I just attended a Disney Institute event, thanks to the local chapter of the Association for Talent Development, where I was reminded of Walt Disney’s business philosophy. I am paraphrasing here, but basically Walt said, “If you take good care of your employees, they’ll take good care of your customers. And that takes good care of your bank account.”  In other words – employees first. Business owners and leaders are so busy chasing after new business and putting out fires that it’s easy to take the employees for granted. (Unless they’re the ones on fire – then they occupy all of your attention!)

The speed of our work life often gets in the way of leaders really focusing on if they’re really setting up their employees to be successful.

Now when I say employees first, I’m not suggesting they only work 35 hours, get foot massages at their desks and that you keep the fridge stocked with caviar. What I am talking about is creating an environment where your employees know that you have their back and you want them to be successful.

The upside of that for you and your business is: If you can do that, the employees will be motivated to help you serve customers .  Which all trickles down to the bottom line.

What does it look like in practice? The folks from Disney told story after story about how when the company was faced with a challenge and front-line, lowest-paid employees came up with the most useful solutions. Wonder who created the FastPass that allows Disney guests to scoot through some of the longest lines in the parks? Or who found a way to offer a healthy protein staple on a stick with huge profit margins? You guessed it – the part-time, hourly Disney employees.

Your team could be doing that for you as well. Why? Because they’re the ones who are actually interacting with your customers every day. They know what frustrates them and why. 

The other upside of investing in your employees? They stick around. We all know the cost (in both time and money) of having to replace and train a new team member. You’re often most vulnerable with clients when you replace a veteran with a rookie employee.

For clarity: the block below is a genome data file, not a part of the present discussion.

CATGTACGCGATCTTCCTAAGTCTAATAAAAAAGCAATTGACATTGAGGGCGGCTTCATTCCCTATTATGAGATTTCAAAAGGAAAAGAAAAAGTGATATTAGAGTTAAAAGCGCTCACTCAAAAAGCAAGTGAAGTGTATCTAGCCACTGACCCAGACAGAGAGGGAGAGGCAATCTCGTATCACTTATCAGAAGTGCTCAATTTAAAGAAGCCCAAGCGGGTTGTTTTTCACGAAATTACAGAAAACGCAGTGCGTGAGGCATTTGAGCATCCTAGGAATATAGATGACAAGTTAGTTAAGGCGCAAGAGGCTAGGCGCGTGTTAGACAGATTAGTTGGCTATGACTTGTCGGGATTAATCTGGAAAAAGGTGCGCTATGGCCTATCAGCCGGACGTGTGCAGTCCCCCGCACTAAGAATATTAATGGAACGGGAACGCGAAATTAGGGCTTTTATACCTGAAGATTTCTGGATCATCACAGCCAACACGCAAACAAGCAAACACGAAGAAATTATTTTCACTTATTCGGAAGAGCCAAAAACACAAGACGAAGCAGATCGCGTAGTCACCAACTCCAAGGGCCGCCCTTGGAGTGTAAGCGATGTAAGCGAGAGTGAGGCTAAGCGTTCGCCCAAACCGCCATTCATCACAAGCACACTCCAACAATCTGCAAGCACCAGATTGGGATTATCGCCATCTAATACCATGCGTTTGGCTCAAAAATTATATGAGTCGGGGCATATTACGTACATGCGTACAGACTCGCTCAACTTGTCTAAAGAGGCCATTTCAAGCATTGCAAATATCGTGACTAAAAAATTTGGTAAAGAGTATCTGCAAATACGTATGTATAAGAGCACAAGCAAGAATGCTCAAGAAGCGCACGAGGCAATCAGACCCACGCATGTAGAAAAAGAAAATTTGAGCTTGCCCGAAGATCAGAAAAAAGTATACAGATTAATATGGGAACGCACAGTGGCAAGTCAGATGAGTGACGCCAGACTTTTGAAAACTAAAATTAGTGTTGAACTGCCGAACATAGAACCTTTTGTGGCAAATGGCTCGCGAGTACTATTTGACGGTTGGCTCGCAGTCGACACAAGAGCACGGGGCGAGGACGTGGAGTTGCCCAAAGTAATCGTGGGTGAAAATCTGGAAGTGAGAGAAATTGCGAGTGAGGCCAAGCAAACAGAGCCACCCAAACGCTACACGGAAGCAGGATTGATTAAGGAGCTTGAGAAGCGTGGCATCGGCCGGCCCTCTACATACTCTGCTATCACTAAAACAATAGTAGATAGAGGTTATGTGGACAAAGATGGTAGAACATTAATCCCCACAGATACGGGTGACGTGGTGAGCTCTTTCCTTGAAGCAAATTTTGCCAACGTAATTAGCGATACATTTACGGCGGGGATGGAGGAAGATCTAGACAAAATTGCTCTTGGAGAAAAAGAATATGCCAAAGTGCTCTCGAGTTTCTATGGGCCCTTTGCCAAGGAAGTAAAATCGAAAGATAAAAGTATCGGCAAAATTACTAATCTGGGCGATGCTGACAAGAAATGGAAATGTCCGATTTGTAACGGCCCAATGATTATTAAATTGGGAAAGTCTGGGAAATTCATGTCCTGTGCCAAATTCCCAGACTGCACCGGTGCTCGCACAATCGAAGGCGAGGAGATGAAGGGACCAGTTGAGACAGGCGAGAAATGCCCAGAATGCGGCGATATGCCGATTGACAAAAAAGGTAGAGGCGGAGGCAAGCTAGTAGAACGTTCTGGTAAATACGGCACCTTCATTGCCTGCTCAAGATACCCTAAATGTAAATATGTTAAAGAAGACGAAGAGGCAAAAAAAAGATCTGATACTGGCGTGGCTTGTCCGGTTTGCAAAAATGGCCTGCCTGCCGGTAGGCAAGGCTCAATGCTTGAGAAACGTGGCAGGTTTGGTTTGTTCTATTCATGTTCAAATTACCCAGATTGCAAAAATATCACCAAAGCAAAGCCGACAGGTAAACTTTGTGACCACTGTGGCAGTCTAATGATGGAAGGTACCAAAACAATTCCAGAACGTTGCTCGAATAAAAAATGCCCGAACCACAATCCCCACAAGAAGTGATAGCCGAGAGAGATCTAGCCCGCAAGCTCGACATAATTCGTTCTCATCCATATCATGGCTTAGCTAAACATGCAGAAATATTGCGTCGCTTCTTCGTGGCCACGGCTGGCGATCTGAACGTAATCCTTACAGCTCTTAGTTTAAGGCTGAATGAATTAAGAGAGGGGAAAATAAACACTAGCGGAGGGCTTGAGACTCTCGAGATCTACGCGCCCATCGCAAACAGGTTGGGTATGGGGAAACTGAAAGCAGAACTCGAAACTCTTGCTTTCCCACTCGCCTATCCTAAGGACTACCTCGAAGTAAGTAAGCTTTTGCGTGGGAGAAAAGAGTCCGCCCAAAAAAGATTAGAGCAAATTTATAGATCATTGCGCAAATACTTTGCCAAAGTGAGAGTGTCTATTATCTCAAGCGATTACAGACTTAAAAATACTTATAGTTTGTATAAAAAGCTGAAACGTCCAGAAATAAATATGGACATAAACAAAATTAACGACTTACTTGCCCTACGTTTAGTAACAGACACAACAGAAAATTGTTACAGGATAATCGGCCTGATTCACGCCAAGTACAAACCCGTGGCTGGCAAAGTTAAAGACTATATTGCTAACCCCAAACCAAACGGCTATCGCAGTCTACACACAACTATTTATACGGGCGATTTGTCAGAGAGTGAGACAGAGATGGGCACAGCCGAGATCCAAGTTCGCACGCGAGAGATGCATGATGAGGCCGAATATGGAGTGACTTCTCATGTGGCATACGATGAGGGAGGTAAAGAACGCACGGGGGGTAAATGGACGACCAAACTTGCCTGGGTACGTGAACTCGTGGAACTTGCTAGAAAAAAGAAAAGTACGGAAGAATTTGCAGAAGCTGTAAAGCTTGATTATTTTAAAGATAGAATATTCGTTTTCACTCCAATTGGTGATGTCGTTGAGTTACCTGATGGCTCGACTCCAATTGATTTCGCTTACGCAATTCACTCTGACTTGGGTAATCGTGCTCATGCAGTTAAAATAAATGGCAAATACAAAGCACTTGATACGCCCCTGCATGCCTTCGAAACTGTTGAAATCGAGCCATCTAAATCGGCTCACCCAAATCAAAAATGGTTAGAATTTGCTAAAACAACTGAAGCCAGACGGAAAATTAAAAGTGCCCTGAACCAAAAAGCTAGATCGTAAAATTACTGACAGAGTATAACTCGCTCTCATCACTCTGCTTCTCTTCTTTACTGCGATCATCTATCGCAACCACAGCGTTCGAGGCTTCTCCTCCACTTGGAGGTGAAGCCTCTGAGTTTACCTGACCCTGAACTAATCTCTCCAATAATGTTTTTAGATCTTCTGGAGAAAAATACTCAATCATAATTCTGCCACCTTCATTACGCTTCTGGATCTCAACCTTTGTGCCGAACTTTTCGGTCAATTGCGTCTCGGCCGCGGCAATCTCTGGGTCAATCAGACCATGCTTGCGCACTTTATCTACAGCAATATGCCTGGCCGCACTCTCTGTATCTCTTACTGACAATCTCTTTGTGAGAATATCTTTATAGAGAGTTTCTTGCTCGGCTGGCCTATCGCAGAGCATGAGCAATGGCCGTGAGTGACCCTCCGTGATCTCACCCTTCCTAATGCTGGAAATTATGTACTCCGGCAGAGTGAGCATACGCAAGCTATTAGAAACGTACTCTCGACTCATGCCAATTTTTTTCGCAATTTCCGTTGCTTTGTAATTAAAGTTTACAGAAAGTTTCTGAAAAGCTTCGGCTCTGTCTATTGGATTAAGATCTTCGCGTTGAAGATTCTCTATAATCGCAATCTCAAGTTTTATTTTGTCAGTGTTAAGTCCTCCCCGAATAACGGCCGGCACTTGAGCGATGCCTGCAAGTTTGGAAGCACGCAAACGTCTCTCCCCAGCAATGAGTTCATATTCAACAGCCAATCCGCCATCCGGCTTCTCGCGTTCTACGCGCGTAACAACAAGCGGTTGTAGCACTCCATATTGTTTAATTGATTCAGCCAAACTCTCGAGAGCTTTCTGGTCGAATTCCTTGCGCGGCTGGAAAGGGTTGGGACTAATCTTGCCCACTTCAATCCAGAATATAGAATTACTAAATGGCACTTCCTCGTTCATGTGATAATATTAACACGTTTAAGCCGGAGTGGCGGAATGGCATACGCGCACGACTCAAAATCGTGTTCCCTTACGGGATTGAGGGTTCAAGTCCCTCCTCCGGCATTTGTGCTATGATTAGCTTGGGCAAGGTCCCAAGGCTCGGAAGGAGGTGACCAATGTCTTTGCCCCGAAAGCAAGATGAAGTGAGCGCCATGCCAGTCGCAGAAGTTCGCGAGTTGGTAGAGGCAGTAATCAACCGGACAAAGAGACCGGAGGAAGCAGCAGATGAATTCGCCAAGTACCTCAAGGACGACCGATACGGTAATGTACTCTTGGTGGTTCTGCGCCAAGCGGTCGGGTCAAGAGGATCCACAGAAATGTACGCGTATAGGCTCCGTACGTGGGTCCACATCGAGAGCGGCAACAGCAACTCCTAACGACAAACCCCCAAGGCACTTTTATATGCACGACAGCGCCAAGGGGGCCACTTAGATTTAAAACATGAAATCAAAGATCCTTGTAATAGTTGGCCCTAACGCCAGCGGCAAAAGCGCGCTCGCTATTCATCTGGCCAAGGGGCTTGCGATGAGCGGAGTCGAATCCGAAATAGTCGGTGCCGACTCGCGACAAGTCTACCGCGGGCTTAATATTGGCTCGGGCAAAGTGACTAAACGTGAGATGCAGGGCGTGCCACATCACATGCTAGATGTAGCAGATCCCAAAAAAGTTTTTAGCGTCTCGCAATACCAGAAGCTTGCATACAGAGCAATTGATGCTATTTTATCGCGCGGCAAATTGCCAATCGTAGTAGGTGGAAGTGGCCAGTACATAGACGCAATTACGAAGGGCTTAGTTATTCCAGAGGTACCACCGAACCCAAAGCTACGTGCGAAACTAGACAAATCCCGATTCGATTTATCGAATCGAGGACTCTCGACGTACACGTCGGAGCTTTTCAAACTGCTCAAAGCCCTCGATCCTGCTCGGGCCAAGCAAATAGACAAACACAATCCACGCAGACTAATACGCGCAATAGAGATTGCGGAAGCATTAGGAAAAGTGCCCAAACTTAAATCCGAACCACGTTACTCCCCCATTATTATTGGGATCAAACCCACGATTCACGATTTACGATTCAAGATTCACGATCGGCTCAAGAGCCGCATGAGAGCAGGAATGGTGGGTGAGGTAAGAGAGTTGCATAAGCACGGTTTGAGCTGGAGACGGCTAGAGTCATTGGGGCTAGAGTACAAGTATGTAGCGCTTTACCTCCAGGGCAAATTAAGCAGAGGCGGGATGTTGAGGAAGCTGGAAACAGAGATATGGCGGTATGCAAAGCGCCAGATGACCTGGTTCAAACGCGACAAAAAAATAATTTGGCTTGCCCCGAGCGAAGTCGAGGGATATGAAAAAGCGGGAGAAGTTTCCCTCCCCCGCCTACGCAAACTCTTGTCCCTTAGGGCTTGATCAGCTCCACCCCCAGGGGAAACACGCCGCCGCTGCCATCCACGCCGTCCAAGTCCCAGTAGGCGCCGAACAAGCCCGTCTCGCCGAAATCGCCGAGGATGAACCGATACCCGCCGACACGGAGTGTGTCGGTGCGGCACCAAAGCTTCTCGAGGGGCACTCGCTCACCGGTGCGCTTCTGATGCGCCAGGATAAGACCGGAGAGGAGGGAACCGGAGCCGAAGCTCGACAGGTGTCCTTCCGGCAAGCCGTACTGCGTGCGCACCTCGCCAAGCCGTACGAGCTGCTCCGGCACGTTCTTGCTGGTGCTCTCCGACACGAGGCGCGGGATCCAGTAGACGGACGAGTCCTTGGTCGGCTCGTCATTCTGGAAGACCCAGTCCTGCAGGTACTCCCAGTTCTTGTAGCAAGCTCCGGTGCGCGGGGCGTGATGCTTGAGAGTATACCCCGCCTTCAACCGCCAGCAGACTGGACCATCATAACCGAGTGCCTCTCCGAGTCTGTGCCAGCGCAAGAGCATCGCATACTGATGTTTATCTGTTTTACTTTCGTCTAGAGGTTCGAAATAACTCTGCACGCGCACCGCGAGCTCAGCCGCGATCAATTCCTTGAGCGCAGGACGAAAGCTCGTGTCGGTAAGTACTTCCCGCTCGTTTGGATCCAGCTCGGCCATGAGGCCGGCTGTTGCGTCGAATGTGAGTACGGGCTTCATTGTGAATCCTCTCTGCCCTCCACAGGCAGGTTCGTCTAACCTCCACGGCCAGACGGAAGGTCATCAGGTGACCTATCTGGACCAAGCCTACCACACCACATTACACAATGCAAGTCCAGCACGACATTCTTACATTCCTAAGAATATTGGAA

But if you want your employees to care about meeting your customers’ needs, you need to demonstrate that you care about the employees’ needs. What might that look like?

It’s probably as simple as asking them. Most employers rarely give their employees the opportunity to really think about and communicate what would make their jobs even better.  And don’t just ask once and be done. This should be something you do on a regular basis.

After you’ve asked, tell them what you heard. Share the findings and, most important, what your intentions are in relation to what you learned. If you don’t close the loop, it will feel like their responses went into the atmosphere, never to be heard of again. The more you demonstrate that you’re genuinely listening, the more they will tell you.

Begin to explore implementing changes, based on what you heard. Be candid about what you can and can’t change. Most important, keep asking. This is an ongoing dialogue, not a once-in-a-lifetime conversation.

Make it clear that you want to be an employer of choice and that their opinions and suggestions matter. As you begin to make small changes to honor some of their ideas, you’ll be amazed at what happens next.

Next week, we’ll dig into how to inspire your happy employees to help you make your customers even happier.